Chapter 96 My child keeps blinking and closing his eye
This is a relatively common referral to the pediatric ophthalmologist. In the vast majority of cases the diagnosis will be evident from a targeted history and a standard ophthalmological examination. Tic disorder and ocular surface disease are the two common causes.
1. Enquire about associated symptoms and signs. Redness, tearing, discharge, mucus, and clouding of the cornea indicate an ocular surface disorder. There may be a history of atopy, or recent eye lid vesicles suggesting primary herpes simplex virus infection. Potentially significant ocular trauma or foreign body exposure is often unreported by children unless specifically asked about.
2. Ask about the circumstances in which the blinking or unilateral eye closure is most evident. There are characteristic factors that exacerbate or ameliorate tics (see below). Previous episodes of self-limiting unilateral or bilateral increased blinking at the appropriate age also suggest tic disorder.
3. Slit-lamp examination should include exclusion of lid margin malposition, lash abnormalities, and a foreign body (including subtarsal). Superior limbal vernal keratoconjunctivitis may be missed unless specifically looked for; look also for signs suggesting corneal anesthesia such as opacity and superficial vascularization.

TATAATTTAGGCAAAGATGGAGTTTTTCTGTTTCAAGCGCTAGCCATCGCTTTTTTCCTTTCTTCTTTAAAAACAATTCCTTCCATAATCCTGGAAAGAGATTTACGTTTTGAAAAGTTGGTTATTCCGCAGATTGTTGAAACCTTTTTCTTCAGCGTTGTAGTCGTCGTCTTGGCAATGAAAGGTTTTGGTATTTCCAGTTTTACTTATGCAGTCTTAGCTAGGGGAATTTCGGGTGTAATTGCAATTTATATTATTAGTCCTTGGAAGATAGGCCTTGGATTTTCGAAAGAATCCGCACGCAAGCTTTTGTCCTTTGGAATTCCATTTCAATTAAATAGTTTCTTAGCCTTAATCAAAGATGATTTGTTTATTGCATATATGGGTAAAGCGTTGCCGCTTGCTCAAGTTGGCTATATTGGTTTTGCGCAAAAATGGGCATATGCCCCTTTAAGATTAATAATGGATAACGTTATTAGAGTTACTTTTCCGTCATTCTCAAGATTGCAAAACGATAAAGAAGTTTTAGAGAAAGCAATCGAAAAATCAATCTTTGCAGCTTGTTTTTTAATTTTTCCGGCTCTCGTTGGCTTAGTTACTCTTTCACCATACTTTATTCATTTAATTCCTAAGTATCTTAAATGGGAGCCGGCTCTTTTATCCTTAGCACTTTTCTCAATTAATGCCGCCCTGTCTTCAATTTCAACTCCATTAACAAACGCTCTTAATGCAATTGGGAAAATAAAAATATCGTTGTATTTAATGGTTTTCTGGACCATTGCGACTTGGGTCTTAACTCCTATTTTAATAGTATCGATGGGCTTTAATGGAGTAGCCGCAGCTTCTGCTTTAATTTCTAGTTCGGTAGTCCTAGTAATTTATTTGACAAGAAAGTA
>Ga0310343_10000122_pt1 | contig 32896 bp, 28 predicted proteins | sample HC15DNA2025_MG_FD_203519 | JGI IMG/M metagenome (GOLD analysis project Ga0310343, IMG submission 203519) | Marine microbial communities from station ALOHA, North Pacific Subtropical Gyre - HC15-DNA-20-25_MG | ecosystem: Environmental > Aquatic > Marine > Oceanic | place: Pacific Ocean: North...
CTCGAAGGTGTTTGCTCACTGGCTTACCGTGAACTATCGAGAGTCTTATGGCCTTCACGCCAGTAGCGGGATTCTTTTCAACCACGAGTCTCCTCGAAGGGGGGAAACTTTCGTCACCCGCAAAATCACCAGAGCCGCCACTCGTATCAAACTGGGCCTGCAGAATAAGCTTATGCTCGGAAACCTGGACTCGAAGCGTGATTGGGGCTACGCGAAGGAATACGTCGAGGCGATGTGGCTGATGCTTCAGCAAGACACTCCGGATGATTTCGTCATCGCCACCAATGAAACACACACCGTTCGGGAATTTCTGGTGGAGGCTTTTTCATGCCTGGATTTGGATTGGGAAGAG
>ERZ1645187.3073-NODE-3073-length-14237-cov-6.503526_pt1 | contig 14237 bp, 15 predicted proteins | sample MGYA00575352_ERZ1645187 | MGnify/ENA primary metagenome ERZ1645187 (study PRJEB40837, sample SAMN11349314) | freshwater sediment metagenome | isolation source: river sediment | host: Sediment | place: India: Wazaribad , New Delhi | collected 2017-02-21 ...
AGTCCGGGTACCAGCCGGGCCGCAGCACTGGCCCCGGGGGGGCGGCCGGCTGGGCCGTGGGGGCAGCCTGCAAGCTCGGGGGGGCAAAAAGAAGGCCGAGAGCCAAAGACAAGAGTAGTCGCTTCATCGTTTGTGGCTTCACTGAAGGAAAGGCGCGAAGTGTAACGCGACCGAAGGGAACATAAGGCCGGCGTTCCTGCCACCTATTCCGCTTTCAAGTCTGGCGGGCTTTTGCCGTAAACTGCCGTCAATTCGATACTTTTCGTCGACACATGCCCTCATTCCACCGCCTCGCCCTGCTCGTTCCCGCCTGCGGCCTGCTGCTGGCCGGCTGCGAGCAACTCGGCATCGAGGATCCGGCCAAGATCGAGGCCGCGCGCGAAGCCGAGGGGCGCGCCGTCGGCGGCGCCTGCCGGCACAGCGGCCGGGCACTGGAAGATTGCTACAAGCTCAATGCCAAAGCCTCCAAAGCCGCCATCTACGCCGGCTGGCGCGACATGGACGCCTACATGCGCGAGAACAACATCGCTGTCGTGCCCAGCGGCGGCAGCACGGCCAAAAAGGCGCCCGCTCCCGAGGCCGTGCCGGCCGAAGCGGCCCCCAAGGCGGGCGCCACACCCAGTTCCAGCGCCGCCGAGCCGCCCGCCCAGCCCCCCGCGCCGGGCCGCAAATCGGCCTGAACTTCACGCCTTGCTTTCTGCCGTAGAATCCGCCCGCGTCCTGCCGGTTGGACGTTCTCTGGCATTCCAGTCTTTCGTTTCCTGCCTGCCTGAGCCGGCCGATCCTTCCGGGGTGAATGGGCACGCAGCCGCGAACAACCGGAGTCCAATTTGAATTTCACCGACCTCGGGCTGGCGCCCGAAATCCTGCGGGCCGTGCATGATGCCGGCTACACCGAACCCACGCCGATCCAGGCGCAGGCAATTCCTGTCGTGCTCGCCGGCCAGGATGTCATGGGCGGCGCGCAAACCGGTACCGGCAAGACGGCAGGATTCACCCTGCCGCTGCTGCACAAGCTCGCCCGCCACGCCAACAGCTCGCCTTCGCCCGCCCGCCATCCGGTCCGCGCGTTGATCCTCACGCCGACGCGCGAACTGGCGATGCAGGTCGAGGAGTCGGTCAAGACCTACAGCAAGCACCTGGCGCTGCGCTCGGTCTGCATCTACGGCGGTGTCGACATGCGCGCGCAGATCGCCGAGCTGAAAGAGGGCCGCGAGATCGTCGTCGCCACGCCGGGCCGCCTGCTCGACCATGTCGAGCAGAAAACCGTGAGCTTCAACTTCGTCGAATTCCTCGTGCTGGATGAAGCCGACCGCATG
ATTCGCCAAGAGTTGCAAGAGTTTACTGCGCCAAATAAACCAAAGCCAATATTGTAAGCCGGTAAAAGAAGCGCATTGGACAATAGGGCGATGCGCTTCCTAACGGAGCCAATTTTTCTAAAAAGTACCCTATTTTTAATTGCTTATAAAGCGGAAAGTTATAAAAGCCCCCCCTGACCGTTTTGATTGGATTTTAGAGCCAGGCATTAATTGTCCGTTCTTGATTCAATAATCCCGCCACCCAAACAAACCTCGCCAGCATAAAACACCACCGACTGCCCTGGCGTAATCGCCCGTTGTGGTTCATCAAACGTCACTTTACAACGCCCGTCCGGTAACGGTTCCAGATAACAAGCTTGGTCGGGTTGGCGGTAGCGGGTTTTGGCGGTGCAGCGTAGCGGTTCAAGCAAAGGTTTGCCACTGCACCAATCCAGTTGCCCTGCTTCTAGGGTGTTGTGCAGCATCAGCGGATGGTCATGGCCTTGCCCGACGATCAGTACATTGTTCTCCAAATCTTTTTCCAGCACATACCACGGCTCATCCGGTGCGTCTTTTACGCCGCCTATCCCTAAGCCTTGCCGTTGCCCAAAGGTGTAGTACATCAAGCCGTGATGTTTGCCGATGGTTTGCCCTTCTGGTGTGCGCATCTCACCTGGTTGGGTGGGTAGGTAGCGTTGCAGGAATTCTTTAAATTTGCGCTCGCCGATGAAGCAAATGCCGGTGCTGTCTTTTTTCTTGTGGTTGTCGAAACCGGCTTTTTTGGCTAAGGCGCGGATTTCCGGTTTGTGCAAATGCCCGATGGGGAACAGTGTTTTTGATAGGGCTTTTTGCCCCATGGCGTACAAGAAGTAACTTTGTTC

Simple motor tics are sudden brief repetitive stereotyped motor movements involving discrete muscle groups. Eye winking (one eye) or eye blinking (both eyes) tics are the commonest and affect boys more than girls (3 to 10 times more frequent) at an average age of 6 years. In 12% the onset is before the age of 4 years and development after the end of the first decade is very unusual. 10% to 15% of boys between school starting age and 10 years will have a simple motor tic at some stage. Tics may be triggered by minor focal trauma, e.g. in the case of eye winking a lash in the eye.